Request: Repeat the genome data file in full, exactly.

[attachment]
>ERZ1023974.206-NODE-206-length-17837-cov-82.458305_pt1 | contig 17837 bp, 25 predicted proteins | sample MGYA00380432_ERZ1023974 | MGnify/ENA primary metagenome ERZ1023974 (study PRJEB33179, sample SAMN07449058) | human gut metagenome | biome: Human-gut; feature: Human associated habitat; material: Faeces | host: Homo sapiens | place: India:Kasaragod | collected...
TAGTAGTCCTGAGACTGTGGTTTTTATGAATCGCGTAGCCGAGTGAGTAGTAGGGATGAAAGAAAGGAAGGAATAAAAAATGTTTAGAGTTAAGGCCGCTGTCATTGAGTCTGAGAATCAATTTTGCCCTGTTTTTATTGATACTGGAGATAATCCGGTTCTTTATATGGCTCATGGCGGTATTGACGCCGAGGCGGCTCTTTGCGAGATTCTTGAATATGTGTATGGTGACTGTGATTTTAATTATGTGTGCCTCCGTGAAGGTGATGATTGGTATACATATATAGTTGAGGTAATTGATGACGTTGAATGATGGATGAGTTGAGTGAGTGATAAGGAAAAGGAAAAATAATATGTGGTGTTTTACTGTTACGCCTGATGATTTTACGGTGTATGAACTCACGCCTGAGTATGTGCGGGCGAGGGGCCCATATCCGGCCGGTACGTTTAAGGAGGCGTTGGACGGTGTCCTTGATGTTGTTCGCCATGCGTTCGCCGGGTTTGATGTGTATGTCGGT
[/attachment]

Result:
>ERZ1023974.206-NODE-206-length-17837-cov-82.458305_pt1 | contig 17837 bp, 25 predicted proteins | sample MGYA00380432_ERZ1023974 | MGnify/ENA primary metagenome ERZ1023974 (study PRJEB33179, sample SAMN07449058) | human gut metagenome | biome: Human-gut; feature: Human associated habitat; material: Faeces | host: Homo sapiens | place: India:Kasaragod | collected...
TAGTAGTCCTGAGACTGTGGTTTTTATGAATCGCGTAGCCGAGTGAGTAGTAGGGATGAAAGAAAGGAAGGAATAAAAAATGTTTAGAGTTAAGGCCGCTGTCATTGAGTCTGAGAATCAATTTTGCCCTGTTTTTATTGATACTGGAGATAATCCGGTTCTTTATATGGCTCATGGCGGTATTGACGCCGAGGCGGCTCTTTGCGAGATTCTTGAATATGTGTATGGTGACTGTGATTTTAATTATGTGTGCCTCCGTGAAGGTGATGATTGGTATACATATATAGTTGAGGTAATTGATGACGTTGAATGATGGATGAGTTGAGTGAGTGATAAGGAAAAGGAAAAATAATATGTGGTGTTTTACTGTTACGCCTGATGATTTTACGGTGTATGAACTCACGCCTGAGTATGTGCGGGCGAGGGGCCCATATCCGGCCGGTACGTTTAAGGAGGCGTTGGACGGTGTCCTTGATGTTGTTCGCCATGCGTTCGCCGGGTTTGATGTGTATGTCGGT